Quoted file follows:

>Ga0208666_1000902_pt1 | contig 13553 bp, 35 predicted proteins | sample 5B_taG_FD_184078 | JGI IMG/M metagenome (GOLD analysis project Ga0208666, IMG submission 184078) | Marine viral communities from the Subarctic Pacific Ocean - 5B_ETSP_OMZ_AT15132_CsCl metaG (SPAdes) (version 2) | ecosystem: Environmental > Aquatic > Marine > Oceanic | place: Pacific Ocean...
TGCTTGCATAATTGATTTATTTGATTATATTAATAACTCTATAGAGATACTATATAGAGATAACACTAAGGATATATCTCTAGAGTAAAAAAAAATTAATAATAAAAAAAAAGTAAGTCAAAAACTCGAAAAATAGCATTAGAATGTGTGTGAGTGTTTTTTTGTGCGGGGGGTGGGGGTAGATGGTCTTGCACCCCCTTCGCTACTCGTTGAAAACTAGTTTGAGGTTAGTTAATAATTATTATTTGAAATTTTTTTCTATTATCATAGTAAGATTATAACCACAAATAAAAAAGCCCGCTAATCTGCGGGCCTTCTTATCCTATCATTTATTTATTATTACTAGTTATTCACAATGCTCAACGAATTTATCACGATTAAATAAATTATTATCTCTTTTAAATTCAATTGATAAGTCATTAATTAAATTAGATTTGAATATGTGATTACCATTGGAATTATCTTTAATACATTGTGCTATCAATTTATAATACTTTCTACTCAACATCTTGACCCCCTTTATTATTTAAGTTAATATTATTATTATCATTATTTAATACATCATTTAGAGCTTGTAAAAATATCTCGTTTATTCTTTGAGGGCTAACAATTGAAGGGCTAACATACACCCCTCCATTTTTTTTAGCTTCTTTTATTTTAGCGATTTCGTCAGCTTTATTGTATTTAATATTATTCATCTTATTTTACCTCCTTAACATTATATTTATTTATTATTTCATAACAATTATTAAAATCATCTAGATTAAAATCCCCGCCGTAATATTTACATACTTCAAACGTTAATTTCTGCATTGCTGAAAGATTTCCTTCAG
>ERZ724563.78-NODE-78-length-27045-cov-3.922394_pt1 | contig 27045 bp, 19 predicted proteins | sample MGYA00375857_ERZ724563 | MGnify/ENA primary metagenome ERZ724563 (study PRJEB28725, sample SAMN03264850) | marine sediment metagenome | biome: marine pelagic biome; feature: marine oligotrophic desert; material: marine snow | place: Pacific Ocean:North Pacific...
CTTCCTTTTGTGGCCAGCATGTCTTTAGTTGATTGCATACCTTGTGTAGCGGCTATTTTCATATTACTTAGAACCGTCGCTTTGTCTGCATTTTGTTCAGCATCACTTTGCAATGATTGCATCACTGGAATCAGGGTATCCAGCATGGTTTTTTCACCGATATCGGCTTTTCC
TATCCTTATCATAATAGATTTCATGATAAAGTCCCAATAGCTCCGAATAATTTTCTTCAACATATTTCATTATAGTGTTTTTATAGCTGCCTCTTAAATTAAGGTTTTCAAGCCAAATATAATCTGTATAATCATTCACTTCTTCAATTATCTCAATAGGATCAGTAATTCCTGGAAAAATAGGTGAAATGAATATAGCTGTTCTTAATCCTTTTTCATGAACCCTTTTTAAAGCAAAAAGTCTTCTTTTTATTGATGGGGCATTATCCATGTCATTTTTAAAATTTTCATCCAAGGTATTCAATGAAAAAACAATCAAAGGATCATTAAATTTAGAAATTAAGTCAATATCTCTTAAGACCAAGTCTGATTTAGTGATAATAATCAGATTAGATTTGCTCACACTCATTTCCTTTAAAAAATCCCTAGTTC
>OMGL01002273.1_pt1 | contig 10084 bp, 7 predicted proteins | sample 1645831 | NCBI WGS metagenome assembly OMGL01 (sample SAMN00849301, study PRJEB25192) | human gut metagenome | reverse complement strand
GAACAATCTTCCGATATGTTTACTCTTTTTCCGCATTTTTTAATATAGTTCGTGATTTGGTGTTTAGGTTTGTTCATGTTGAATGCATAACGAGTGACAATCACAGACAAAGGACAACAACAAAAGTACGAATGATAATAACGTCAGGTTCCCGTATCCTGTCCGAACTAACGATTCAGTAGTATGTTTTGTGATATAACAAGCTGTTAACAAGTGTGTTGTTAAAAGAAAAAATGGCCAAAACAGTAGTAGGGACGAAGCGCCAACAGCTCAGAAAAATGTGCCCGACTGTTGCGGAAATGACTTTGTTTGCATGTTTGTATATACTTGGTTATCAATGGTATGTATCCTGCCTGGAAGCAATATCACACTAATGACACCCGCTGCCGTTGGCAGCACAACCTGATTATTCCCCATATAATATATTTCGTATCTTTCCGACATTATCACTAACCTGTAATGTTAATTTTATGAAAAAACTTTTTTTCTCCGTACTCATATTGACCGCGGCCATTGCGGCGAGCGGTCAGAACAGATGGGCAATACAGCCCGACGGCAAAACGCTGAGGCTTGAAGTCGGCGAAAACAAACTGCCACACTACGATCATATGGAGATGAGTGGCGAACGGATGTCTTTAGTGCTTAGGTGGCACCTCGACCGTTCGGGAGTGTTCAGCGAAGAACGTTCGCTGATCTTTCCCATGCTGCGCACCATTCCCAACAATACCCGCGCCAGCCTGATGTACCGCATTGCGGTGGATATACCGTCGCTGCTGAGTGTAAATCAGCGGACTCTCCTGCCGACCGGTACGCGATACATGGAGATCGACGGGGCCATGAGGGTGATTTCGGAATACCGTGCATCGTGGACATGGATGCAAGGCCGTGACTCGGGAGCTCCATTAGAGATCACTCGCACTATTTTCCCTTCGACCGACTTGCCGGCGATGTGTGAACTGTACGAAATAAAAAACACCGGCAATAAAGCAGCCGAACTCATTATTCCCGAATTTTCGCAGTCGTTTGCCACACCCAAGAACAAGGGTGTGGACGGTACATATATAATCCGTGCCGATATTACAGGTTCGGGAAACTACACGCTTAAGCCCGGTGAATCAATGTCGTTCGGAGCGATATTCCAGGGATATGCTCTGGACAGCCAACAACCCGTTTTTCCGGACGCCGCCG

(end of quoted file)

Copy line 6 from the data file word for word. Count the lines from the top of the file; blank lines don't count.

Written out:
>OMGL01002273.1_pt1 | contig 10084 bp, 7 predicted proteins | sample 1645831 | NCBI WGS metagenome assembly OMGL01 (sample SAMN00849301, study PRJEB25192) | human gut metagenome | reverse complement strand